Guild of Shepherds & Collies

Why You Need To Be Your Dog’s Advocate

Did you know that some herding breeds are sensitive to anesthetic medication?  I didn’t either until I became a helicopter dog mom and started doing my own homework on our dogs’ health and nutrition.

When we brought home our first two puppies, I quickly realized that my “experience” raising a dog when I was a kid didn’t count.  My mom raised a dog, I played with him.

Once I realized that I didn’t have a clue about raising dogs, I became a helicopter mom and often searched online about dog health and called (harassed?) the vet every time something new happened.  My obsession inspired a pet blog where I share what I learned with others.

Be Your Dog’s Advocate

Raising littermates helped me learn how to navigate the Internet to get the answers I needed quickly, how to form intelligent questions for our vet, and introduced me to a community of dog lovers like myself.

I also learned that our dogs count on us to be their voice with the veterinarian, dog trainer, and strangers we encounter.  I’m not a fan of conflict and tend to run away the moment someone raises their voice.  My dogs have helped me get over my discomfort with tension and I power through for their sakes.

Because our dogs can’t speak, it’s important that we speak for them.

Do Your Own Homework on Dog Health and Nutrition

One of my dogs developed arthritis at an early age (before two years) and the veterinarian at the time mentioned amputation and told me that he’d have a shorter life.  I believed him and started educating myself about arthritis in preparation for this painful life.

Thank heavens I did my own homework, because I learned that (1) our veterinarian wasn’t correct about our dog’s diagnosis and (2) I learned that there were many things I could do to help my dog live a full, healthy life.  He’s gone from a dog that wouldn’t put weight on one leg to a dog that races around our property like the Border Collie mix that he is.

Take Recommendations, but Follow Your Gut Too

It’s easy to allow a pet professional take the lead, because they have the education and background.  Although their recommendations should be considered, how we raise our dogs is our choice.

A dog trainer recommended forcing one of our puppies into a social situation with other puppies to help her get past her fears.  I knew this wasn’t the right course, but I trusted her insight and sat my puppy down in the middle of a puppy playdate.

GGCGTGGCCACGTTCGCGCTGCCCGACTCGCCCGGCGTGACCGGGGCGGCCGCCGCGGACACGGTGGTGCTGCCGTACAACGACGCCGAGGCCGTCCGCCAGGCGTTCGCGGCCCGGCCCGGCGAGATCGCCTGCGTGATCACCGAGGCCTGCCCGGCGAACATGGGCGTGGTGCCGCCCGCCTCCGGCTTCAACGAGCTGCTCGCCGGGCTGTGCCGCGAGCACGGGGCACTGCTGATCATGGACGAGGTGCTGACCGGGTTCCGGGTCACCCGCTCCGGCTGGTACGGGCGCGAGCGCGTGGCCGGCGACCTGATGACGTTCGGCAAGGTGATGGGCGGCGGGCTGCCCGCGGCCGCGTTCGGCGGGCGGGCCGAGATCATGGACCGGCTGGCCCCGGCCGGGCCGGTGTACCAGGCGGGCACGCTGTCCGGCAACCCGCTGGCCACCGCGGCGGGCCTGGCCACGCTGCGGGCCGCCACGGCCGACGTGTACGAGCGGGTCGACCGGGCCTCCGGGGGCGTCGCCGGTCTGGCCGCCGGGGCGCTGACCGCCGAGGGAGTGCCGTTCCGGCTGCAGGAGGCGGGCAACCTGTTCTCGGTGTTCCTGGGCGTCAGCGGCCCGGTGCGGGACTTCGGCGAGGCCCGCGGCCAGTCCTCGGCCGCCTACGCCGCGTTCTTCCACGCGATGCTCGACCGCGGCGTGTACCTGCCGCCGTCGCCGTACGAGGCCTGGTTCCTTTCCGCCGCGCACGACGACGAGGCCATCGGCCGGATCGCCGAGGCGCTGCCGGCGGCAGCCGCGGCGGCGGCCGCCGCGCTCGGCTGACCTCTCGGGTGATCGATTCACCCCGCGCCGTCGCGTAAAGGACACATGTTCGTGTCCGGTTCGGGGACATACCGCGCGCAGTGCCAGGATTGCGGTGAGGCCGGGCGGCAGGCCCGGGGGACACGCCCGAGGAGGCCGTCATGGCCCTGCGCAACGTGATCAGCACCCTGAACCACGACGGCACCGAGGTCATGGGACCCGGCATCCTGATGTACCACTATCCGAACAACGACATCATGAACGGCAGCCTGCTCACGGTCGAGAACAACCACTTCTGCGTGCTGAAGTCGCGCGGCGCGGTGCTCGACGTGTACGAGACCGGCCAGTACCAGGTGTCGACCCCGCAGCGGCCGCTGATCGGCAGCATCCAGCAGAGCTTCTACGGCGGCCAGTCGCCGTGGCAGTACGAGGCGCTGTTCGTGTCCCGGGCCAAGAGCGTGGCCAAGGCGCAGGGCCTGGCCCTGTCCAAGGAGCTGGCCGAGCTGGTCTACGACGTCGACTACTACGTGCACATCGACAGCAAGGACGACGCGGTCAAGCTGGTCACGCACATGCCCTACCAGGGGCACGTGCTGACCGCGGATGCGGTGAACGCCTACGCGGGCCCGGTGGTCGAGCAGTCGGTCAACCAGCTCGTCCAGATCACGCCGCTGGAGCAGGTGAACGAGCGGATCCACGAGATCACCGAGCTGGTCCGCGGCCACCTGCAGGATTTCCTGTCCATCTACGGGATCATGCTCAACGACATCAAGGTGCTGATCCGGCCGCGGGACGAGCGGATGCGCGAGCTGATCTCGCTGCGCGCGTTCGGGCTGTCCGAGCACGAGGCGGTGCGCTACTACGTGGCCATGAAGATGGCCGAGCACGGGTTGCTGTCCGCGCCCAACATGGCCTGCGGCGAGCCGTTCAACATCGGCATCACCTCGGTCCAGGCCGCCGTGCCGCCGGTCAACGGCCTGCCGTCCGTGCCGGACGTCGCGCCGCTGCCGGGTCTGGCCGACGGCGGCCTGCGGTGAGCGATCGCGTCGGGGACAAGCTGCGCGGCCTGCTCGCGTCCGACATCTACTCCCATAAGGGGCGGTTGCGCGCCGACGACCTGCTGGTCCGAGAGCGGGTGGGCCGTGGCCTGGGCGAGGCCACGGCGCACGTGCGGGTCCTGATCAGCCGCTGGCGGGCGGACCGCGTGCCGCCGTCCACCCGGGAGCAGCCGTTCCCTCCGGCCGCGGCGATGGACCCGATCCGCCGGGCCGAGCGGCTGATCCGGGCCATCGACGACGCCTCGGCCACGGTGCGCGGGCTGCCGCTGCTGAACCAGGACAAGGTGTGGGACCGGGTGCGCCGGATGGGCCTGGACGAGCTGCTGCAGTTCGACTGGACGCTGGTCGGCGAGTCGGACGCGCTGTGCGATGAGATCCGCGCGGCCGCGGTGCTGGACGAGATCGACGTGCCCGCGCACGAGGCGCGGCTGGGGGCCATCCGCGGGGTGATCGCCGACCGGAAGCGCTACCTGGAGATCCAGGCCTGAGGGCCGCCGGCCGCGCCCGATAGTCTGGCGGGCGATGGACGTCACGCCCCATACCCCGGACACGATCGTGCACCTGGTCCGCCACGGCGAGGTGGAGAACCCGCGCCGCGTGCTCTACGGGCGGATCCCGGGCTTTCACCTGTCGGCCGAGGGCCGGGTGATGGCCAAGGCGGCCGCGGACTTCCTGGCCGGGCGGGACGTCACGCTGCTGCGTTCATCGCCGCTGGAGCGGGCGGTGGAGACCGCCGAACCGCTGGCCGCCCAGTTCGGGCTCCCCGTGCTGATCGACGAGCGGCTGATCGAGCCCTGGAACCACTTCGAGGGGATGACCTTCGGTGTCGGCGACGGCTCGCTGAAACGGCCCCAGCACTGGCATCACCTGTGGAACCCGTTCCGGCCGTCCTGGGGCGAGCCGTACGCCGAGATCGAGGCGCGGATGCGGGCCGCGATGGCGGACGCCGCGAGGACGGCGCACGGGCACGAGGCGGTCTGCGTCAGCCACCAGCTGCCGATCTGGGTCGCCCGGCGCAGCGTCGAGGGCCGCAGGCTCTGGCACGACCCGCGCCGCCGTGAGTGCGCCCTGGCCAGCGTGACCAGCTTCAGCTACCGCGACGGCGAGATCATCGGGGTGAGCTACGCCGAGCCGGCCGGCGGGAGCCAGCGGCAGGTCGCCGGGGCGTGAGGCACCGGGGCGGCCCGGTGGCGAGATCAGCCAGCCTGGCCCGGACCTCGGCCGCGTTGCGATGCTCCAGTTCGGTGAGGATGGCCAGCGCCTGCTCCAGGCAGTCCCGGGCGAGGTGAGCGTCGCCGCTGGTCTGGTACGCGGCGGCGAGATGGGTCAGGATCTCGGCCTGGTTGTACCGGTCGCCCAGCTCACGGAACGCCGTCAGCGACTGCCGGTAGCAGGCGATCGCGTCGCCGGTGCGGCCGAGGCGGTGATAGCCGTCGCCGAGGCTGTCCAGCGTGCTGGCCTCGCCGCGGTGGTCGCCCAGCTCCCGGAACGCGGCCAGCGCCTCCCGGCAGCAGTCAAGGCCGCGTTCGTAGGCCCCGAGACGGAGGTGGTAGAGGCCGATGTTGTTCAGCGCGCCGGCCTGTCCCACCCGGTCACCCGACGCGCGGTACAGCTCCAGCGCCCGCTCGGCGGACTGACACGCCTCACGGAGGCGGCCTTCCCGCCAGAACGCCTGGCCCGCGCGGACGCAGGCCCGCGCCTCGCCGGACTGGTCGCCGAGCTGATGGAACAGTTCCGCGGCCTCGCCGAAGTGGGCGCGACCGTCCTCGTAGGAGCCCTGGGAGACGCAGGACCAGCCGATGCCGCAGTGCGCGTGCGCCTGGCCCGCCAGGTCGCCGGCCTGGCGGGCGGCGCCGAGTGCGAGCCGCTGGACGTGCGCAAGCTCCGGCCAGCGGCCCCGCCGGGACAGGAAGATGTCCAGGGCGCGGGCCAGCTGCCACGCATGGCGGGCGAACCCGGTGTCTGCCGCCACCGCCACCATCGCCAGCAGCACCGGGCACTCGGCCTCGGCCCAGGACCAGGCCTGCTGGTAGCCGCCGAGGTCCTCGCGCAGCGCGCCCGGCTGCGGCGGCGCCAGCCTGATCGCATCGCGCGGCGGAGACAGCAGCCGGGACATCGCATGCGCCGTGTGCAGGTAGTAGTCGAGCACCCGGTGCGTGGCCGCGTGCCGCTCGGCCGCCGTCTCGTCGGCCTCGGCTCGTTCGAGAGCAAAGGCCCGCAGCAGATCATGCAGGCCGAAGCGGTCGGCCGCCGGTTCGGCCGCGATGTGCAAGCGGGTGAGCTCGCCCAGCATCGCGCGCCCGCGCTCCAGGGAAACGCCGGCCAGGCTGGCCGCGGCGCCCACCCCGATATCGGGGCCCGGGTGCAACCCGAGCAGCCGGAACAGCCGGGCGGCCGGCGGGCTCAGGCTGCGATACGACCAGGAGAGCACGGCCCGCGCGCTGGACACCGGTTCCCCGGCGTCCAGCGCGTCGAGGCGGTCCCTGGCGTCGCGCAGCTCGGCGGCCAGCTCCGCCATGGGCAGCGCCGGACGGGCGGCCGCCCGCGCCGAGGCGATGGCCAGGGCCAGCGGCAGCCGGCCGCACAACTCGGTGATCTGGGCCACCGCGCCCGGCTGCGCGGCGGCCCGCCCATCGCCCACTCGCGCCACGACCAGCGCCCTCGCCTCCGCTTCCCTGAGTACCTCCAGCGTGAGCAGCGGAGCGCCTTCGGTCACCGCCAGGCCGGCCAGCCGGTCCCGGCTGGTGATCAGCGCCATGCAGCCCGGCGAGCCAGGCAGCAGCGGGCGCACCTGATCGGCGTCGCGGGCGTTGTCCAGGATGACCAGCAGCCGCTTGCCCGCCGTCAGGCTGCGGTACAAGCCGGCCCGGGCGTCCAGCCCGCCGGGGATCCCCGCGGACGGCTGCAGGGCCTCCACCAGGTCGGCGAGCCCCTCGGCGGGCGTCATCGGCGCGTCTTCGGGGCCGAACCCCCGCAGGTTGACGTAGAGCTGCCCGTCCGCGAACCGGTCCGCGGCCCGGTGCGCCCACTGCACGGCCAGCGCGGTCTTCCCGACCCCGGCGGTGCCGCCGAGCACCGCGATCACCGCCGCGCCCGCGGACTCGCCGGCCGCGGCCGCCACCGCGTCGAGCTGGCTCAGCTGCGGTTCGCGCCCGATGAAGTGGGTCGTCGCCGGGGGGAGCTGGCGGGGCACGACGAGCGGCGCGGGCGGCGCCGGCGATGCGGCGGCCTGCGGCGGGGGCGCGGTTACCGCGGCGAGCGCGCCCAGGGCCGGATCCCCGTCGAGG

She was swarmed by puppies, ran to a corner, shaking while trying to hide.  I immediately pulled her out of the puppy pile and calmed her down.  I knew that I was reinforcing her fear, but I also knew that I had created the fear by not trusting that I knew my puppy better than the trainer.

Today, Zoey is well socialized.  She does better with smaller groups and likes to take her time when meeting new dogs.  Taking her (and her brother) to the dog park during non-peak hours provides her with the space and security to meet other dogs.

You Are an Expert in All Things Related to Your Dog

Over the past five years, I’ve learned that it’s important to take in all advice from people who mean you well, but in the end, my dogs are my responsibility and if something goes wrong, it’s me who pays the price.

Finding pet professionals who respect your authority in all things about your dog isn’t easy, but it’s important.  We have the fortune of being part of an immense dog lover community – take advantage of that resource and ask for recommendations for veterinarians, dog trainers, nutritionists, doggy day cares, groomers and more.

Leave reviews for the professionals that you work with – positive and negative – as this act is paying it forward for other dog lovers.

And don’t be afraid to be firm and raise your voice.  I’m okay with offending someone today, as long as I don’t regret failing to speak up tomorrow.  I can apologize for the offense; I’ll never forgive myself if one of my dogs is hurt, because I didn’t open my mouth.


Article By:
Kimberly Gauthier
Keep the Tail Wagging

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